Morphine's Immunosuppressive and Analgesic Effects: Time Course Comparison

The possibility of a relation between morphine's immunosuppressive effects and its analgesic effects was examined by comparing the time courses of these two measures. Following a subcutaneous injection of morphine (15 mg/kg), immune system measures (i.e., NK activity, proliferation of T- and B-cells and cytokine production) and antinociception (using the tail-withdrawal assay) were assessed across a 24-hr period. Maximal suppression occurred after 1 hr with recovery complete within 24 hours, while morphine-induced antinociception occurred in 30 minutes to 2 hours, with recovery complete within 6 hours. These results suggest that different mechanisms may be modulating morphine's immunosuppressive effects and its analgesic effects. Nelson, C.J., Dykstra, L.A., Lysle, D.T. Anesthesia and Analgesia. 85, pp. 620-626, 1997.


Effects of Rearing on Morphine-Induced Behavior and Neurology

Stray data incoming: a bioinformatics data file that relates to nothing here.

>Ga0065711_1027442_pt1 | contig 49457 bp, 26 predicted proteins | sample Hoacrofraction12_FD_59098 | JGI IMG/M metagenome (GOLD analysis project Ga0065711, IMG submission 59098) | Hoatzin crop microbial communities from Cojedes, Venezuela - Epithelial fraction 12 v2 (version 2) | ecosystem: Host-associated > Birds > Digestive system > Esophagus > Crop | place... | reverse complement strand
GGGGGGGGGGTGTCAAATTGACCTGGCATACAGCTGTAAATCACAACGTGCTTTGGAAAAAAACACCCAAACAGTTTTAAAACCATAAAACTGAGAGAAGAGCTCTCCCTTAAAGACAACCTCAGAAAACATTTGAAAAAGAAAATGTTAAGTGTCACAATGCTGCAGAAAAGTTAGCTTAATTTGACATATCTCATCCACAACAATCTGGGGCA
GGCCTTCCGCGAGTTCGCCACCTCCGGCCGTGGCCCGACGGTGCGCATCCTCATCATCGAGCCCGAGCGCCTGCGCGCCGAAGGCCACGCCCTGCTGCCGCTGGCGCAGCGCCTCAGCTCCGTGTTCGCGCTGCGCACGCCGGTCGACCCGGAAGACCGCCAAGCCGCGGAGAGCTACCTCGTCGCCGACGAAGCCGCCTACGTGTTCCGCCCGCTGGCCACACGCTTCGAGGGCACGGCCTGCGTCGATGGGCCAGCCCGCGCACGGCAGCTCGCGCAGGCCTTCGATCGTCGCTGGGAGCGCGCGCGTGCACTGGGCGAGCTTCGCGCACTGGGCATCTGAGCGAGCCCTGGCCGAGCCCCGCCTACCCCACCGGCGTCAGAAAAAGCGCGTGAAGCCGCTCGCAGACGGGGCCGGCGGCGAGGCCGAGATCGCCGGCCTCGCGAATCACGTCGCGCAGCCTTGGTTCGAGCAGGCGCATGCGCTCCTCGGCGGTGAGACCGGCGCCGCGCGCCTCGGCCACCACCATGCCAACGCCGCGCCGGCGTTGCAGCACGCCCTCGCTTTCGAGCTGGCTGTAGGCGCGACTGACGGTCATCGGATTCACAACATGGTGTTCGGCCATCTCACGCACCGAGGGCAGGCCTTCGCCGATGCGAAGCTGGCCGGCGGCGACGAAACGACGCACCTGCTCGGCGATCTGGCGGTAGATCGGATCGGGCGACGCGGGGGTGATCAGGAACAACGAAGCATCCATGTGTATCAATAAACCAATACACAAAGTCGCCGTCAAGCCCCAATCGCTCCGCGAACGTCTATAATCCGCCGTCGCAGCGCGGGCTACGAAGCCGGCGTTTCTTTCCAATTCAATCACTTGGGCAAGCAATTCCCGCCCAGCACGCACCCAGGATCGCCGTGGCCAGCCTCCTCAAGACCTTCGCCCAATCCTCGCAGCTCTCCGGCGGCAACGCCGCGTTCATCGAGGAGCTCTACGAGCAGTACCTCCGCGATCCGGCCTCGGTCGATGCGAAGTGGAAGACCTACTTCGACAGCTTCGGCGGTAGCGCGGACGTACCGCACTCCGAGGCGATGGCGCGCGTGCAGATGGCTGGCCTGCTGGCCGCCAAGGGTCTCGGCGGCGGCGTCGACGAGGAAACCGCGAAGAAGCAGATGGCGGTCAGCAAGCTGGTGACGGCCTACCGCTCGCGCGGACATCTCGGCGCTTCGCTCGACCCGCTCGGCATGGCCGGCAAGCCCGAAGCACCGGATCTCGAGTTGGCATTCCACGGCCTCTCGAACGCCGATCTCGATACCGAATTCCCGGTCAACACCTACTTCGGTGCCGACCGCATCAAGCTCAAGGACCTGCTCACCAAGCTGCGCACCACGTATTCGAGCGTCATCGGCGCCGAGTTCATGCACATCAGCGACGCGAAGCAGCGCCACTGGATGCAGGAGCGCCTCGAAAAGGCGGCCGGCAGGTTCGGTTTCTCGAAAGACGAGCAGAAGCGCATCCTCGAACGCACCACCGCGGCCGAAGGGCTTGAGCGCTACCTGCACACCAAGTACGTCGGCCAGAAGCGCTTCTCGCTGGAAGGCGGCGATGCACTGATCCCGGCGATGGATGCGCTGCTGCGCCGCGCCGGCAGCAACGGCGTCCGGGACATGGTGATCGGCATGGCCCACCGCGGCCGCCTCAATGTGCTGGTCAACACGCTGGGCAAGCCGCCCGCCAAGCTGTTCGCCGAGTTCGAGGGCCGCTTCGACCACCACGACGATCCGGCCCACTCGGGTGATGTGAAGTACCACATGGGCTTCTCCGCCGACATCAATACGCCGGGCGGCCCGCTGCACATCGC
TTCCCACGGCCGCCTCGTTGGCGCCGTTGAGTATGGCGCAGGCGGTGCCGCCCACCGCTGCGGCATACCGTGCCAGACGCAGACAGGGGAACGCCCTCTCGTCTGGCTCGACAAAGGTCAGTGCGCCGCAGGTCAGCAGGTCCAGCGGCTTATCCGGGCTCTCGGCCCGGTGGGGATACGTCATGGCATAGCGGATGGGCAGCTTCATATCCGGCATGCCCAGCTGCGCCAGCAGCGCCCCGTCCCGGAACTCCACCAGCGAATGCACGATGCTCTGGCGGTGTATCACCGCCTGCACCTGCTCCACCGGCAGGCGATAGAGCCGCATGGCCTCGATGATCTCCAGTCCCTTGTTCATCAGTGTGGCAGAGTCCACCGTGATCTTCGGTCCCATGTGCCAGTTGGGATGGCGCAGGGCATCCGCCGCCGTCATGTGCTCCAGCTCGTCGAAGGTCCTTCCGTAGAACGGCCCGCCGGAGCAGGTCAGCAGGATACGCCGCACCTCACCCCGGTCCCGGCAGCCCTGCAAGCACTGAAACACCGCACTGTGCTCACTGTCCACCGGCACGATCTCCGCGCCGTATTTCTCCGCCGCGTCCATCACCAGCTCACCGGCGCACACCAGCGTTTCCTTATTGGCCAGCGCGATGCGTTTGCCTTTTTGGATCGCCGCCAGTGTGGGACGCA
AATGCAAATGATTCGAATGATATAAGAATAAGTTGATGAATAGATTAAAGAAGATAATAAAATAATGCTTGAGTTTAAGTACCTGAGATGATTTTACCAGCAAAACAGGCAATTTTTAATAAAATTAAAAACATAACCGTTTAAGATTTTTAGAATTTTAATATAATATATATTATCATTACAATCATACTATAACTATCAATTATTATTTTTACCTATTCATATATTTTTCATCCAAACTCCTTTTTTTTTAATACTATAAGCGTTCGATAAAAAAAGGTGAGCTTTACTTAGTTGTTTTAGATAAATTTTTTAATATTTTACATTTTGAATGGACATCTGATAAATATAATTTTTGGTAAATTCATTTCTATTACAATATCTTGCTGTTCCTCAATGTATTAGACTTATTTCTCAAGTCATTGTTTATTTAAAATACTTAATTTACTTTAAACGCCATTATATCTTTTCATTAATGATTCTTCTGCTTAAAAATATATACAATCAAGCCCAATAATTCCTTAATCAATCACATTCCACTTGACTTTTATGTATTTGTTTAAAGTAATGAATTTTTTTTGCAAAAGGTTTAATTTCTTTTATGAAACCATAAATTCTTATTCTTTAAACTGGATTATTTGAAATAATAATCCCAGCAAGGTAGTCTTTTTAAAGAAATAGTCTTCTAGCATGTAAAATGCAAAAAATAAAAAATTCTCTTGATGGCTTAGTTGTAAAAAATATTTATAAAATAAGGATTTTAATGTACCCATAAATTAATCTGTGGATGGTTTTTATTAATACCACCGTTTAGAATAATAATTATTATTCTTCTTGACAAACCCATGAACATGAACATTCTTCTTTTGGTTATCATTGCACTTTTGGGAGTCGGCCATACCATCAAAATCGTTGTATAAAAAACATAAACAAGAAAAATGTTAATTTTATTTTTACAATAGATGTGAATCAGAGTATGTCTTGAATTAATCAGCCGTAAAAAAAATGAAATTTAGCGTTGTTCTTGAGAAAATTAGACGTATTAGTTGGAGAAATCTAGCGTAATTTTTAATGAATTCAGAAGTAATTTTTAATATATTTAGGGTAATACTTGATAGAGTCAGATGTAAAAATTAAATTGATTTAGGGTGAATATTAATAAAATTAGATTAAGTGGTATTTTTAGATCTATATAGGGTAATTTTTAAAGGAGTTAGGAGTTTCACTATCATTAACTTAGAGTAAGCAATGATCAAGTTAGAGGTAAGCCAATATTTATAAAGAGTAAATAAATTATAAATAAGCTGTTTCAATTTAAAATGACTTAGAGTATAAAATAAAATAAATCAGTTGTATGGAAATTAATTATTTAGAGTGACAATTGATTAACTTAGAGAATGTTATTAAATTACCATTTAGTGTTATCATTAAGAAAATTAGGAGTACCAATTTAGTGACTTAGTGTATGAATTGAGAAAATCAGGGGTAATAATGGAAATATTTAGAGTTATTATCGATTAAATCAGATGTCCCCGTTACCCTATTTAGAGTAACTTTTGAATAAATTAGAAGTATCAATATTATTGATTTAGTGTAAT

Rats were raised from weaning (21 days old) to young adulthood (50-60 days old) in either an enriched or impoverished stimulus environment. In the enriched condition (EC), rats were group-housed with various novel objects that were re-arranged daily. In the impoverished condition (IC), rats were housed individually without any objects. As adults, a four-trial conditioned place preference (CPP) test was used to assess locomotor activity and reward produced by morphine (0, 0.1, 1 or 10 mg/kg). On morphine conditioning day 1, both EC and IC rats displayed an inverted U-shaped dose-effect curve for locomotor activity and the locomotor stimulant effect of acute morphine was greater in IC than EC rats. Across morphine conditioning days 1-4, both EC and IC rats displayed locomotor sensitization; the locomotor sensitization following repeated morphine injections was greater in IC than EC rats. In contrast to the enhanced locomotor stimulant effect of morphine observed in IC rats, morphine-induced CPP was attenuated in IC rats relative to EC rats, indicating that the locomotor and rewarding effects of opioids depend upon different neural substrates. Measurement of mu opioid receptor density and rates of morphine-stimulated dopamine synthesis in the mesolimbic and nigrostriatal systems of EC and IC rats revealed no reliable differences between groups. Therefore, the ability of mu opioid receptors to modulate mesolimbic dopamine neurotransmission does not account for the differential behavioral effects of morphine in EC and IC rats. Bardo, M.T., Robinet P.M., & Hammer, R.F., Jr. Effect of Differential Rearing Environments on Morphine-Induced Behaviors, Opioid Receptors and Dopamine Synthesis. Neuropharmacology. 36(2), pp. 251-259, 1997.